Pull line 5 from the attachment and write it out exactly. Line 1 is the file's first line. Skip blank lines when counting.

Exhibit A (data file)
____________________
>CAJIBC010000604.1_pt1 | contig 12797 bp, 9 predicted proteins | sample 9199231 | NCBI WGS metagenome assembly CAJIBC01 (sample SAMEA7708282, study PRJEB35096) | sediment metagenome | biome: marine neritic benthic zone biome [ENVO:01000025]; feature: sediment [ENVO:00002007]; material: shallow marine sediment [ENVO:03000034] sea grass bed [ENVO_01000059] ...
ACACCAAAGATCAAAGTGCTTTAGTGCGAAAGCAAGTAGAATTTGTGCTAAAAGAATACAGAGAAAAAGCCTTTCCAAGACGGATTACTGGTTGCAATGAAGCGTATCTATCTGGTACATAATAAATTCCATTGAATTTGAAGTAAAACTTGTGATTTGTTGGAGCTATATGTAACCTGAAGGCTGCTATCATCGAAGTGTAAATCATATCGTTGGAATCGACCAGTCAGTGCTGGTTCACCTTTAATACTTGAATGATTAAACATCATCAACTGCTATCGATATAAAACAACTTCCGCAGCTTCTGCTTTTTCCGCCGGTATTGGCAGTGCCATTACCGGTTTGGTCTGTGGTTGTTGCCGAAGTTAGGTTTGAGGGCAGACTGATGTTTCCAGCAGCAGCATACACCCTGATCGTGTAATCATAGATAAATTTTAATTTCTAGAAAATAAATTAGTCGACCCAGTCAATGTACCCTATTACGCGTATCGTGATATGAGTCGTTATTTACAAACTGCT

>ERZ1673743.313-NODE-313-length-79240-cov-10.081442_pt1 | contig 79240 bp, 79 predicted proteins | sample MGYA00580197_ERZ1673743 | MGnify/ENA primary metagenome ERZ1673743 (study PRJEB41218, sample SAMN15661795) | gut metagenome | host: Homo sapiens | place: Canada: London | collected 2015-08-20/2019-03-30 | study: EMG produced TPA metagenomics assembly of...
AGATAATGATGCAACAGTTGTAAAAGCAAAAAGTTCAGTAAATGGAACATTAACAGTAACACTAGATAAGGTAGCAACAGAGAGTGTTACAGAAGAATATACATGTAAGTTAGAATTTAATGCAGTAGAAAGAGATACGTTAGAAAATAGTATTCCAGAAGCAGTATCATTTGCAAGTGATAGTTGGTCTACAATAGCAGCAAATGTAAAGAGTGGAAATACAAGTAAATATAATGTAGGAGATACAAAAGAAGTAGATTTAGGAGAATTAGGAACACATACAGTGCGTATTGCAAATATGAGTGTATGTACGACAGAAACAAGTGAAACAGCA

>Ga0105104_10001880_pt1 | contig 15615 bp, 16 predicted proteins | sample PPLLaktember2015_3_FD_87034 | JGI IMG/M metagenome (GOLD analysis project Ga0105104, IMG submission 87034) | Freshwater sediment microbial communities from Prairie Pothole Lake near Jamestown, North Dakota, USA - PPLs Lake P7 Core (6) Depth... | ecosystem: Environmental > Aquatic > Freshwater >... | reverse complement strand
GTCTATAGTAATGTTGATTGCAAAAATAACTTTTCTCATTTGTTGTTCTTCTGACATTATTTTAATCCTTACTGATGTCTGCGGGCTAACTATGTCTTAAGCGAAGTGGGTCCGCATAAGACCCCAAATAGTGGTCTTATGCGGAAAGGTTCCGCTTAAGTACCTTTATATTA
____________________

>Ga0105104_10001880_pt1 | contig 15615 bp, 16 predicted proteins | sample PPLLaktember2015_3_FD_87034 | JGI IMG/M metagenome (GOLD analysis project Ga0105104, IMG submission 87034) | Freshwater sediment microbial communities from Prairie Pothole Lake near Jamestown, North Dakota, USA - PPLs Lake P7 Core (6) Depth... | ecosystem: Environmental > Aquatic > Freshwater >... | reverse complement strand